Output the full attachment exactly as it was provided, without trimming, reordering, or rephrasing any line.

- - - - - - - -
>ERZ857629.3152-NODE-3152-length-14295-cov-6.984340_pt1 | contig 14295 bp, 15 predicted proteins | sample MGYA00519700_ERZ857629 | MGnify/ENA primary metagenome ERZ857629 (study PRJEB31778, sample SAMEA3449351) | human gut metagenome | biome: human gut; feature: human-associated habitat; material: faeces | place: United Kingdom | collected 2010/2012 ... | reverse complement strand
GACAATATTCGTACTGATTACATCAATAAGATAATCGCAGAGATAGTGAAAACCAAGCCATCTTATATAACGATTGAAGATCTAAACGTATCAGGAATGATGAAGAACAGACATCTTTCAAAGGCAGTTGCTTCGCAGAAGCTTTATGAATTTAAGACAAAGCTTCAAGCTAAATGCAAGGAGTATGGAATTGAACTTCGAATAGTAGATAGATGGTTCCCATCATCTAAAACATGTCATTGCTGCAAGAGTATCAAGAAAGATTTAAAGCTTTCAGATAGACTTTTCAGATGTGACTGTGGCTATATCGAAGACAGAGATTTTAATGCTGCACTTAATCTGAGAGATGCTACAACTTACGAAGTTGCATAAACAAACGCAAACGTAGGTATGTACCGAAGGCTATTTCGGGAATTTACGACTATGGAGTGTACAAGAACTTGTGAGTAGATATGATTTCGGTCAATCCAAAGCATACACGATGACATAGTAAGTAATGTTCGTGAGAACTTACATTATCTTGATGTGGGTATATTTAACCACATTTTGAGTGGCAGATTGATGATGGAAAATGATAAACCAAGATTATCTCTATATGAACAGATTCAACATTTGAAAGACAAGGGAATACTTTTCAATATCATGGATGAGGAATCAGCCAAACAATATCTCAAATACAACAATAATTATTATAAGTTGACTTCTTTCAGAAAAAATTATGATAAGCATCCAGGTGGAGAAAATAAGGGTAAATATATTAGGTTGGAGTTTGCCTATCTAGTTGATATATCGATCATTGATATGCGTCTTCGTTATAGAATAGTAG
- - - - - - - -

>ERZ857629.3152-NODE-3152-length-14295-cov-6.984340_pt1 | contig 14295 bp, 15 predicted proteins | sample MGYA00519700_ERZ857629 | MGnify/ENA primary metagenome ERZ857629 (study PRJEB31778, sample SAMEA3449351) | human gut metagenome | biome: human gut; feature: human-associated habitat; material: faeces | place: United Kingdom | collected 2010/2012 ... | reverse complement strand
GACAATATTCGTACTGATTACATCAATAAGATAATCGCAGAGATAGTGAAAACCAAGCCATCTTATATAACGATTGAAGATCTAAACGTATCAGGAATGATGAAGAACAGACATCTTTCAAAGGCAGTTGCTTCGCAGAAGCTTTATGAATTTAAGACAAAGCTTCAAGCTAAATGCAAGGAGTATGGAATTGAACTTCGAATAGTAGATAGATGGTTCCCATCATCTAAAACATGTCATTGCTGCAAGAGTATCAAGAAAGATTTAAAGCTTTCAGATAGACTTTTCAGATGTGACTGTGGCTATATCGAAGACAGAGATTTTAATGCTGCACTTAATCTGAGAGATGCTACAACTTACGAAGTTGCATAAACAAACGCAAACGTAGGTATGTACCGAAGGCTATTTCGGGAATTTACGACTATGGAGTGTACAAGAACTTGTGAGTAGATATGATTTCGGTCAATCCAAAGCATACACGATGACATAGTAAGTAATGTTCGTGAGAACTTACATTATCTTGATGTGGGTATATTTAACCACATTTTGAGTGGCAGATTGATGATGGAAAATGATAAACCAAGATTATCTCTATATGAACAGATTCAACATTTGAAAGACAAGGGAATACTTTTCAATATCATGGATGAGGAATCAGCCAAACAATATCTCAAATACAACAATAATTATTATAAGTTGACTTCTTTCAGAAAAAATTATGATAAGCATCCAGGTGGAGAAAATAAGGGTAAATATATTAGGTTGGAGTTTGCCTATCTAGTTGATATATCGATCATTGATATGCGTCTTCGTTATAGAATAGTAG